HEROES COME IN ALL SHAPES AND SIZES
As you know, I often speak about ripples and waves. I steadfastly believe each of us has the power to create ripples of change in our lives and the lives of others. I have a number of heroes that have and continue to inspire me. These heroes include those from history and living people who embrace the concept of the ripple effect and who, through their selflessness, courage and heart improve the lives of so many.
In recent weeks we have been touched and deeply saddened by yet more reports of senseless, tragic attacks around the world that have claimed the lives of innocent and often young victims. Hundreds of lives have been lost in bombings and violent attacks in Iraq, Cameroon, Afghanistan, Somalia, Nigeria, South Sudan and the United Kingdom.
These attacks are a painful reminder of the worst of humanity, but without exception, amidst the violence and tragic loss of life, we are always shown the best of humanity. There are so many stories of people who put aside their safety and wellbeing to help save, rescue and treat the wounded and dying. People like you and me, the first instincts of these everyday heroes are to serve others before themselves.
Take for example, Chris Parker from the Manchester attack and Kirsty Boden from the most recent London Bridge attack. Chris Parker, a 33 year old homeless man, rushed to the aid of those caught up in the Manchester attack. He comforted an eight year old girl who was seriously injured in the suicide bombing and held a dying woman in his arms so she didn’t pass away alone. When interviewed, a very humble Chris downplayed his acts of bravery, saying “I may be homeless but I have a heart … anyone in my position would have done the same as me”.
Kirsty Boden, a 28 year old Australian nurse working in London, who, at the time of the London Bridge and Borough Market attacks, despite being off duty, raced towards danger to help injured people. Kirsty paid the ultimate sacrifice by losing her life whilst trying to treat and protect others.
These stories are a reminder that heroes come in all shapes and sizes. Chris and Kirsty were beautiful examples of young people who embraced the good and humanity in others, and who’s first choice was to help rather than hide.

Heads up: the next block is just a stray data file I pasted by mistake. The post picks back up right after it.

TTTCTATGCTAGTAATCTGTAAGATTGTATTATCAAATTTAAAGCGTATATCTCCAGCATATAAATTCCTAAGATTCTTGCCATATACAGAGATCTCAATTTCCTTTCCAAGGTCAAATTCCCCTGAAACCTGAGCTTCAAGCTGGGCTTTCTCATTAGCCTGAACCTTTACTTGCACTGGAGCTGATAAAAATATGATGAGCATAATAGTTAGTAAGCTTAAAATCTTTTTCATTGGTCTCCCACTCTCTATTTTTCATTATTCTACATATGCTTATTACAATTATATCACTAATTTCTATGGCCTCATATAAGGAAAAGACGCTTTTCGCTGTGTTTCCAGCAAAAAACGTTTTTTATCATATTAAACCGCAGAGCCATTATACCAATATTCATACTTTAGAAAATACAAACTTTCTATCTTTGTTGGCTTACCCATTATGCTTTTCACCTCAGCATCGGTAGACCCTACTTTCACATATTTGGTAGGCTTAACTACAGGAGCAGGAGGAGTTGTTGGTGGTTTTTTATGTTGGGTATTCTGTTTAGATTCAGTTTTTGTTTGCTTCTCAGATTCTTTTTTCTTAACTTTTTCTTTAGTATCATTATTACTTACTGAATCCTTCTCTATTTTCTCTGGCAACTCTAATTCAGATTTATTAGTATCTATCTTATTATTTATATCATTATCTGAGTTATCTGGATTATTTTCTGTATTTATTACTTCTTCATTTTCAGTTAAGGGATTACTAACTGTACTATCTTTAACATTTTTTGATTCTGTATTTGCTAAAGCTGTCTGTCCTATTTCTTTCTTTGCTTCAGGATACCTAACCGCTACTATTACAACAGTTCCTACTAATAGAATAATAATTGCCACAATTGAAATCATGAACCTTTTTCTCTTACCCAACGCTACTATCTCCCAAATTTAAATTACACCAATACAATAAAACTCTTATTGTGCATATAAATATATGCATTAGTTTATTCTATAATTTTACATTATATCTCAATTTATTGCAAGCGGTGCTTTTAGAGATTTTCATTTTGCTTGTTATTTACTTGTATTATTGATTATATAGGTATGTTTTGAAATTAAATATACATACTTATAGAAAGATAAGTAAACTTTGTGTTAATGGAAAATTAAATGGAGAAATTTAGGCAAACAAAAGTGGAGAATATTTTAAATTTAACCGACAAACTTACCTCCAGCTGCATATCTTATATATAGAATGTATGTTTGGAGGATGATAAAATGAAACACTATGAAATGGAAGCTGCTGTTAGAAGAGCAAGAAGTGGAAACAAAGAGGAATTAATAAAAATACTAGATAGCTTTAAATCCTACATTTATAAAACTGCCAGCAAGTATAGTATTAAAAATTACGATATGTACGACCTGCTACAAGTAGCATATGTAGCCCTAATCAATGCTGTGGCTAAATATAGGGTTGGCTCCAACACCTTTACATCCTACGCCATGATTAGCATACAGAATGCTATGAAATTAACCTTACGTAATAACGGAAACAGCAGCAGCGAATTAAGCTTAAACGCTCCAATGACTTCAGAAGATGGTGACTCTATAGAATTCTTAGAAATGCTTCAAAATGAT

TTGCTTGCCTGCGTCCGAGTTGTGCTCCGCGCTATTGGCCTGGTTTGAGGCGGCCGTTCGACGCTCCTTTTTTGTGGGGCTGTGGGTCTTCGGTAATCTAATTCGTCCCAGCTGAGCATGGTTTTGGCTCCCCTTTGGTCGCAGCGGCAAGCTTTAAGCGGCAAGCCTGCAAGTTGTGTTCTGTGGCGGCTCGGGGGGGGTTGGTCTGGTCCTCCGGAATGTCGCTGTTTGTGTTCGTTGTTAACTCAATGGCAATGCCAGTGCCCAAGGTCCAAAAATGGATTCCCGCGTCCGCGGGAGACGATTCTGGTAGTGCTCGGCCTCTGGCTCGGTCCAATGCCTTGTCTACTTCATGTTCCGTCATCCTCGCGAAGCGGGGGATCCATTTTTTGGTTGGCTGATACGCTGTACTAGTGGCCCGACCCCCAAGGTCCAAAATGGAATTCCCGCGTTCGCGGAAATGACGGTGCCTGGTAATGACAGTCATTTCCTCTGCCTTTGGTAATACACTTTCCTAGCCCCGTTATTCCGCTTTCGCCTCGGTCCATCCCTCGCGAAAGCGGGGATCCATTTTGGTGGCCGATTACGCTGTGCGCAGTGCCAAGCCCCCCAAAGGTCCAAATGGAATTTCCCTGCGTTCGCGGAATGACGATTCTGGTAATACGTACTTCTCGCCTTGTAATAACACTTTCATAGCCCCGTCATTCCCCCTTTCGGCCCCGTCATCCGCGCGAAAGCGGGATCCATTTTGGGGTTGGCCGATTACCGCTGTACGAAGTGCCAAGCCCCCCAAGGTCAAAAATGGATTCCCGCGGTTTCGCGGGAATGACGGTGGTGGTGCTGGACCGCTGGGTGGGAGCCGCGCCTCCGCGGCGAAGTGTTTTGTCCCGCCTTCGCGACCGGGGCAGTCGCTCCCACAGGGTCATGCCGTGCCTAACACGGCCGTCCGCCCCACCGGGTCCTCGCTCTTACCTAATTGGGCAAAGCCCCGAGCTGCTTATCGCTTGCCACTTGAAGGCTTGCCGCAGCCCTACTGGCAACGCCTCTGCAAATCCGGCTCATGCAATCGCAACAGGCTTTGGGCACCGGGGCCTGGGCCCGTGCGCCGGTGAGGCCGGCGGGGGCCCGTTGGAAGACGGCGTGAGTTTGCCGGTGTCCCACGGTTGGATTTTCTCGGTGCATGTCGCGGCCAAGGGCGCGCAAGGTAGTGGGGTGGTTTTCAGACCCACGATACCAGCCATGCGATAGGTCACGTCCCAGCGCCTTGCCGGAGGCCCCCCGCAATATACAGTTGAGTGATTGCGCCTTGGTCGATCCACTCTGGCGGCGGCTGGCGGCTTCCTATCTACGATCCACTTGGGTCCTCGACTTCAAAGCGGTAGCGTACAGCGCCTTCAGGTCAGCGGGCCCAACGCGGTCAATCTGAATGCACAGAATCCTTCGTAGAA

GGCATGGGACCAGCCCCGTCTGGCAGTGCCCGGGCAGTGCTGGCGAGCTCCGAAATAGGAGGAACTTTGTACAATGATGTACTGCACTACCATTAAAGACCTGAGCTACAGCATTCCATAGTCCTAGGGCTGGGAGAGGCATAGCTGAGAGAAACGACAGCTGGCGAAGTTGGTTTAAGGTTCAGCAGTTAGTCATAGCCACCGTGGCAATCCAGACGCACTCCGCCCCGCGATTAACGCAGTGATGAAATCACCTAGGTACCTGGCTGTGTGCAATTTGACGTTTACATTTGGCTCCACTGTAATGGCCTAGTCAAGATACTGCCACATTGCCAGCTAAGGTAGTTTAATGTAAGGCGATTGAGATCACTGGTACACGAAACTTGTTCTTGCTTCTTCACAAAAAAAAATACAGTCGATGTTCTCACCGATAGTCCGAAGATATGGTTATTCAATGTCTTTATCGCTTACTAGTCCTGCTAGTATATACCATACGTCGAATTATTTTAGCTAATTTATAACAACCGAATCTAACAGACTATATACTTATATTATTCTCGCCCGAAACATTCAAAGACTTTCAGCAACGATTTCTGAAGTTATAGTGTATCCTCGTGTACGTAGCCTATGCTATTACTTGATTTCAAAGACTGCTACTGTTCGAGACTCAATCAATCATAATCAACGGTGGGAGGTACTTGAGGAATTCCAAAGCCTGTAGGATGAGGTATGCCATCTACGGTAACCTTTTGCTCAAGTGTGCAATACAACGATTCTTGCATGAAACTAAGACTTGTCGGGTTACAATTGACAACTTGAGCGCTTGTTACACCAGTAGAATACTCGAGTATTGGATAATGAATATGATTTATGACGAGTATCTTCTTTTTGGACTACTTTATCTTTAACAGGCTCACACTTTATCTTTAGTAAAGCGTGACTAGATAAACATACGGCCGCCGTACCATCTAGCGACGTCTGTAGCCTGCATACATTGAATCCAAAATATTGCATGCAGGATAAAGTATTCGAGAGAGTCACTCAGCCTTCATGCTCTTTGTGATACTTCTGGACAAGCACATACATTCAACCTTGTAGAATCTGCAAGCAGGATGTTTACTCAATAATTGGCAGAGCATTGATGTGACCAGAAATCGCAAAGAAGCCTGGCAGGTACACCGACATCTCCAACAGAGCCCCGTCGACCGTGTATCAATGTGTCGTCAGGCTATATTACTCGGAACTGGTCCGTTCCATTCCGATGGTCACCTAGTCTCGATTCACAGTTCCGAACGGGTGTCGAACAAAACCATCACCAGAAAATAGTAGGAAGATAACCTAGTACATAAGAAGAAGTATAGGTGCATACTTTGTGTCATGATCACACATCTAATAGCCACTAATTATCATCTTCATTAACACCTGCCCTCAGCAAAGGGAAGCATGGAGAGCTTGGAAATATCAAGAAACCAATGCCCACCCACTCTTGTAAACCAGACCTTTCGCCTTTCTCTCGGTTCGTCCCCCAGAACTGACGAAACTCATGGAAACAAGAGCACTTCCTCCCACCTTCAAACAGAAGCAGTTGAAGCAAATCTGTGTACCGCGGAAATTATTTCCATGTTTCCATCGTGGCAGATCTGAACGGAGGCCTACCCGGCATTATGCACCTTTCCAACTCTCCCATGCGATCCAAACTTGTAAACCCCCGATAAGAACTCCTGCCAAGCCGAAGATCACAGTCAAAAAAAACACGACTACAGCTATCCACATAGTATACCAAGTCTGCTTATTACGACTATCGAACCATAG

Another inspirational young man, whom I’ve had the privilege of meeting is Tasmanian boy Campbell Remess. Campbell (aka ‘Bumble’), is, as the founder of Project 365, the youngest CEO in Australia. Standing a little over 4 feet tall, 13-year-old Campbell is a philanthropist with a huge heart.
I met Campbell at a Starlight Foundation school charity breakfast event where I was Master of Ceremonies. Campbell and his parents, Sonya and Nathan, spoke about a choice made by Campbell almost four years ago. Deciding that kindness, not hate, was the only way to change the world, Campbell has spread good will with extraordinary gestures.
On Christmas Eve 2013, Campbell, one of 9 children from an ordinary Australian family, decided to make toys and teddy bears for sick children in hospital. His parents explained they didn’t have the resources to buy so many presents, but with their encouragement and support, he made the toys and teddy bears himself. Every day since then Campbell has been at his sewing machine making a teddy bear. Often a child, but sometimes an adult, the bears are given to someone desperately in need of a smile and loving gesture.
Campbell has auctioned and donated over 1200 hand-made teddy bears to people all over the world. These people may be suffering from serious and terminal illnesses, be victims of violence or parents grieving for lost children. At the Starlight Foundation charity breakfast, Campbell spoke of bears made for Ariana Grande following the Manchester attacks and Candice Hedge, one of the Australian survivors of the London Bridge attacks.
Campbell hasn’t stopped at teddies. Under his not-for-profit organization, he has raised funds and organised gala dinners for the Love Your Sister charity, raised money to send cancer victims on Kindness Cruises and supported countless other charities, including the Fred Hollows Foundation.
Campbell’s story reminds us we all have the capacity to spread kindness and love and that a single act of kindness can change someone’s life. If a child of nine chooses to pay kindness forward, then isn’t there so much hope for humanity and our planet, especially if our future is in the hands of young people like Campbell?
If you would like to know more about Campbell’s work through Project 365, and would also like to attend or support his upcoming gala dinner in Sydney on 15 July, visit his website – www.project365bycampbell.com.au
Speaker and story teller workshops
Great leadership is dependent on great communication. Communication is the cornerstone for successful and fulfilling relationships – whether they be business or personal ones. Communication is an essential life skill, yet it is an area many people struggle with.
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